- This was a message about “creation and covenant”: that the creator God – Israel’ God – was finally delivering on his covenant promise by arriving to set up his kingdom (in an unpredictable way of course)
- The great Christian creeds – for all of their good – did us a terrible disservice. They read the Gospels in a way that suggested that their primary purpose was to prove the divinity of Jesus. This had the adverse effect of suppressing the primary message of Jesus – not just his death and resurrection, but his life and actions and what they meant – which was all about God’s kingdom.
- Throughout this book we see the usual emphasis of the exodus and exile motifs; “When he was talking about God taking charge, he was talking about a new Exodus (p.66)
- Jesus was the embodiment of the Temple, “Jesus seems to be claiming that God is doing, up close and personal through him, something that you’d normally expect to happen at the Temple. And the Temple – the successor to the tabernacle in the desert – was, as we saw, the place where heaven and earth met.” (p.79)
- Jesus is compared in his context to other would-be kings of Israel at that time (in the chapter titled “The Kingdom Present and Future”). In this context Jesus is shown to believe that “God’s kingdom was already a present reality and that it would be settled by a great event that would shortly happen.” (p.117)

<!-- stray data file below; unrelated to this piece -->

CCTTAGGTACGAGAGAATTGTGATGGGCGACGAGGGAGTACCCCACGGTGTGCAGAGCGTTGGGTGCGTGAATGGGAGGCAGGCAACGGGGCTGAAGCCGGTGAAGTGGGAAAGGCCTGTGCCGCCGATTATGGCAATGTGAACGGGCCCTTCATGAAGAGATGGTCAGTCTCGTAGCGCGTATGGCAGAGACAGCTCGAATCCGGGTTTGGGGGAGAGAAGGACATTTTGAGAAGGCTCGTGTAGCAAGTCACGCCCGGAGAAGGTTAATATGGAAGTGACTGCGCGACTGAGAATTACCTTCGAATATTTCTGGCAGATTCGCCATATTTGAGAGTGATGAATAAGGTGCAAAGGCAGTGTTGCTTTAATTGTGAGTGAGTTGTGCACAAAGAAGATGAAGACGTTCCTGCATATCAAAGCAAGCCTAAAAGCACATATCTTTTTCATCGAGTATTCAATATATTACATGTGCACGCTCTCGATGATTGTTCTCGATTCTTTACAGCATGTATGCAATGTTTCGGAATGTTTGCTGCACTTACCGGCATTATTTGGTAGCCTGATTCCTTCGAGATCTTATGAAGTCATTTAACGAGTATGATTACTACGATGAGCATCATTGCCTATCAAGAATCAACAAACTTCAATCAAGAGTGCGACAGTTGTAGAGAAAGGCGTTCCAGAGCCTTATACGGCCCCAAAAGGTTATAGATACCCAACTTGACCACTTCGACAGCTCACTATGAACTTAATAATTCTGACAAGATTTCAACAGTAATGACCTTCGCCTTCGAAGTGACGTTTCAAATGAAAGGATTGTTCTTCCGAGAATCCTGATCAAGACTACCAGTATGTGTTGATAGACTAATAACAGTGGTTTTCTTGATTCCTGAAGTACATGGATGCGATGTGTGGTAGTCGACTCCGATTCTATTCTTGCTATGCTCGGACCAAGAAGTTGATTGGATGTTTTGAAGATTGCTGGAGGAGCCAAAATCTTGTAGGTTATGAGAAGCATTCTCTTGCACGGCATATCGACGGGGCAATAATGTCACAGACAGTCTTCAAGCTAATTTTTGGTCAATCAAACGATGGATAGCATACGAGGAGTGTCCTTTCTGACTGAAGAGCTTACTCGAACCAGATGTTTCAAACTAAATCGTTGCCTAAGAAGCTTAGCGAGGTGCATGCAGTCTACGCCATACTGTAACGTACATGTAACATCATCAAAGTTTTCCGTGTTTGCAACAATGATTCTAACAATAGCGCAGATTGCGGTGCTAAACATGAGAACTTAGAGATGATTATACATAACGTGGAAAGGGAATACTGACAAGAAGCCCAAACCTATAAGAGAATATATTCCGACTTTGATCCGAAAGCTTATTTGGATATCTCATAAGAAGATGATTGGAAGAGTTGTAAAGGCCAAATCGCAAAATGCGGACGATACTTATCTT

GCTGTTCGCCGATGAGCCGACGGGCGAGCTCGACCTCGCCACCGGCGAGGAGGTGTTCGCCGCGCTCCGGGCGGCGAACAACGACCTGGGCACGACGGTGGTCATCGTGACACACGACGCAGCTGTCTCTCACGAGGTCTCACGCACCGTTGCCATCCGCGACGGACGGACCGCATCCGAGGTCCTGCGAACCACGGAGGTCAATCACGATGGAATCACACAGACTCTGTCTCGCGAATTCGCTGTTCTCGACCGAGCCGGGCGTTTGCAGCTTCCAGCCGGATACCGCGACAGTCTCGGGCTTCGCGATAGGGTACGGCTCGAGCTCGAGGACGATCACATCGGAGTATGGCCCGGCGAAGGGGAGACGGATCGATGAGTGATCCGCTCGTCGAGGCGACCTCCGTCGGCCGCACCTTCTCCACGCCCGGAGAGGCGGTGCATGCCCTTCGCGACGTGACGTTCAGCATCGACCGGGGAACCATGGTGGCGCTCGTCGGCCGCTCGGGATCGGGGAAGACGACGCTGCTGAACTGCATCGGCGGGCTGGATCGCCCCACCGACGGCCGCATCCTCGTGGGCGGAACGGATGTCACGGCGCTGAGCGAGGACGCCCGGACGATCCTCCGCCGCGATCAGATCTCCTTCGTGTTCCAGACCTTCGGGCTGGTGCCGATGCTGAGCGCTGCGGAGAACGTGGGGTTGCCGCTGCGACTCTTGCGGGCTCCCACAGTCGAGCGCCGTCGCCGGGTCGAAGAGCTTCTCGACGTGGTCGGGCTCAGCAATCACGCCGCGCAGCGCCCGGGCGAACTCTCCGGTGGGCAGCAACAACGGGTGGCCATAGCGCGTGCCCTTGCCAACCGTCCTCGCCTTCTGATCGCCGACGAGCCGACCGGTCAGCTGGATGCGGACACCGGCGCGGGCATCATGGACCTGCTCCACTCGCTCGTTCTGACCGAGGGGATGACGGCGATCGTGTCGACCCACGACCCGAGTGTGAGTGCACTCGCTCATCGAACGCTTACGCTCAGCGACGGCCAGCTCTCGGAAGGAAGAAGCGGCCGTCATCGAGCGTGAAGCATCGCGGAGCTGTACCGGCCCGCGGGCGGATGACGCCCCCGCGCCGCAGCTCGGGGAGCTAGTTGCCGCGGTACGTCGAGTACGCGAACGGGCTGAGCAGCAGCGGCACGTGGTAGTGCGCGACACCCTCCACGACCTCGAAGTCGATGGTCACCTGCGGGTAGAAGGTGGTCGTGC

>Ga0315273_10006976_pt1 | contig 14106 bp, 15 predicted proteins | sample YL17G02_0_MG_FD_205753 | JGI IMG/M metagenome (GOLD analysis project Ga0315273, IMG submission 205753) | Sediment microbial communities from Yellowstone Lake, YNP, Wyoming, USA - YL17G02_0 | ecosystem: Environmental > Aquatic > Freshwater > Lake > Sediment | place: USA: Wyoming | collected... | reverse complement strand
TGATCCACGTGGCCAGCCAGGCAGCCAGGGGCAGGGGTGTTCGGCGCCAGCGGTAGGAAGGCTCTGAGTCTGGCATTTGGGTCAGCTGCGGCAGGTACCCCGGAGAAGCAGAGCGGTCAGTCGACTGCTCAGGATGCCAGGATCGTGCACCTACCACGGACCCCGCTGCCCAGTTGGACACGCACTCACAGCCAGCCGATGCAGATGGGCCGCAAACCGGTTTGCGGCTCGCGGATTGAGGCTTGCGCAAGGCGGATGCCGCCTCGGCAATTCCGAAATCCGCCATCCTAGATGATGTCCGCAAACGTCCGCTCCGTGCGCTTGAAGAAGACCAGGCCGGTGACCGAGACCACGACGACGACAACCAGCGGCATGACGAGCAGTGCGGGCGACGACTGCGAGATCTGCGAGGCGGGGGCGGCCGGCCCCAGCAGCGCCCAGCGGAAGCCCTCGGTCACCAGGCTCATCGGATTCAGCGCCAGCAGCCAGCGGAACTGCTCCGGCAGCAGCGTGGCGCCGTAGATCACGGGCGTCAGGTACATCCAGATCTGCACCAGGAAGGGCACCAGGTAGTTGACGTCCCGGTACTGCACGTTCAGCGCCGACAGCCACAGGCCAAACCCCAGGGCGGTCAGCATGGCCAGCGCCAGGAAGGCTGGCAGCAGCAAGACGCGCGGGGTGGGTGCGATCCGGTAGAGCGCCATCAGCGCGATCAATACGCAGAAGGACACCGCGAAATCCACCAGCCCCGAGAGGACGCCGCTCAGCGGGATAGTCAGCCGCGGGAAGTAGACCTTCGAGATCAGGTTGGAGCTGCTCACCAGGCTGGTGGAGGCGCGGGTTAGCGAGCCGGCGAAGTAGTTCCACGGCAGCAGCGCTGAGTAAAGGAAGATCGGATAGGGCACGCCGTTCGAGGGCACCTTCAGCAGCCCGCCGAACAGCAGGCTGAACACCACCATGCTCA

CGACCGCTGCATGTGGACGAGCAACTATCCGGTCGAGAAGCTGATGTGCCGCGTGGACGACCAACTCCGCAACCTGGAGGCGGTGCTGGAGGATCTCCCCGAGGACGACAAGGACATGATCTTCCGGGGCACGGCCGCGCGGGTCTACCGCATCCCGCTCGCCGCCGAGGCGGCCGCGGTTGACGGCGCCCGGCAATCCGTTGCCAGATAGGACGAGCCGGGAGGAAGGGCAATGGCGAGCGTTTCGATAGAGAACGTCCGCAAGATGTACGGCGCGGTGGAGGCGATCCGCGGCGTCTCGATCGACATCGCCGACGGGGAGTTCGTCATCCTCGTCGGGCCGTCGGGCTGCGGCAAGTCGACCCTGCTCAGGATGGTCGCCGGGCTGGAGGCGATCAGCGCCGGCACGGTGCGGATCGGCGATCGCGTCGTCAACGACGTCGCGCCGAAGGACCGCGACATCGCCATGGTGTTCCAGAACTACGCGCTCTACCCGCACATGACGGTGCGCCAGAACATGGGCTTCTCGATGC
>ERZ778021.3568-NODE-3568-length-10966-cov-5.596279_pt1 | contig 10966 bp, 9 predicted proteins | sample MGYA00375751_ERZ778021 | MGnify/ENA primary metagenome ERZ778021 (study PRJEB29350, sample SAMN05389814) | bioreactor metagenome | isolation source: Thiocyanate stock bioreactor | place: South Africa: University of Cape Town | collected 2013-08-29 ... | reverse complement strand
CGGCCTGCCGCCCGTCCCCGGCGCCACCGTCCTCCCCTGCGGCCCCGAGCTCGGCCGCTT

- Of particular interest in this book is how N.T. Wright does not shy away from Jesus’ regular workings of miracles or his spiritual warfare. “Jesus defined the great coming battle, so that it would no longer be a military battle of us against them” (p.128) because “the battle Jesus was fighting was against the satan” (p.120). In this discussion he offers this much needed advice today: “As C.S. Lewis points out in the introduction to his famous Screwtape Letters, the modern world divides into those who are obsessed with demonic powers and those who mock them as outdated rubbish. Neither approach, Lewis insists, does justice to the reality. I’m with Lewis on this.” (p.121)
- Wright shows how Jesus redefined where God dwells in an interesting discussion on “Space, Time, and Matter”, and shows how all three converge on his very being. (p.132 ff.)
- The point of Jesus’ words, “It is finished” in John 19:30 is not to say that he has now rescued people from creation, rather it was to echo God’s sentiments at the end of day six of the creation account so as to mean, by “it is finished” that creation itself is rescued.